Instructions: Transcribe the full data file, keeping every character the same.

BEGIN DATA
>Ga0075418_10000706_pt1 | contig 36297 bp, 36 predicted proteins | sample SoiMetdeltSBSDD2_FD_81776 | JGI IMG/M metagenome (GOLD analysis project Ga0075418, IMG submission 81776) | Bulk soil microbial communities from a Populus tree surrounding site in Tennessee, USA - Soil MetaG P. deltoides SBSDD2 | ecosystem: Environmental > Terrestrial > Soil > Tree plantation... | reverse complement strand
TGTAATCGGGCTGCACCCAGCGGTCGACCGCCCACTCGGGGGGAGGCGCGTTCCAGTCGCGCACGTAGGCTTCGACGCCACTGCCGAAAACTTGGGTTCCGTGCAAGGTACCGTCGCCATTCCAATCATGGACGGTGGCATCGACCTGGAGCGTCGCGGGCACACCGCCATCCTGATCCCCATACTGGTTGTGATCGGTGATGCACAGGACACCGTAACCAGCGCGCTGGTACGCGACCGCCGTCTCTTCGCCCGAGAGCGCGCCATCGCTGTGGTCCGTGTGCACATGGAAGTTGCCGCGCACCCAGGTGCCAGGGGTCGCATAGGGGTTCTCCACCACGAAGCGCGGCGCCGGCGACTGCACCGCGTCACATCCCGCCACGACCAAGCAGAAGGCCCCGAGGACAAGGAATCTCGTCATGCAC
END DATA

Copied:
>Ga0075418_10000706_pt1 | contig 36297 bp, 36 predicted proteins | sample SoiMetdeltSBSDD2_FD_81776 | JGI IMG/M metagenome (GOLD analysis project Ga0075418, IMG submission 81776) | Bulk soil microbial communities from a Populus tree surrounding site in Tennessee, USA - Soil MetaG P. deltoides SBSDD2 | ecosystem: Environmental > Terrestrial > Soil > Tree plantation... | reverse complement strand
TGTAATCGGGCTGCACCCAGCGGTCGACCGCCCACTCGGGGGGAGGCGCGTTCCAGTCGCGCACGTAGGCTTCGACGCCACTGCCGAAAACTTGGGTTCCGTGCAAGGTACCGTCGCCATTCCAATCATGGACGGTGGCATCGACCTGGAGCGTCGCGGGCACACCGCCATCCTGATCCCCATACTGGTTGTGATCGGTGATGCACAGGACACCGTAACCAGCGCGCTGGTACGCGACCGCCGTCTCTTCGCCCGAGAGCGCGCCATCGCTGTGGTCCGTGTGCACATGGAAGTTGCCGCGCACCCAGGTGCCAGGGGTCGCATAGGGGTTCTCCACCACGAAGCGCGGCGCCGGCGACTGCACCGCGTCACATCCCGCCACGACCAAGCAGAAGGCCCCGAGGACAAGGAATCTCGTCATGCAC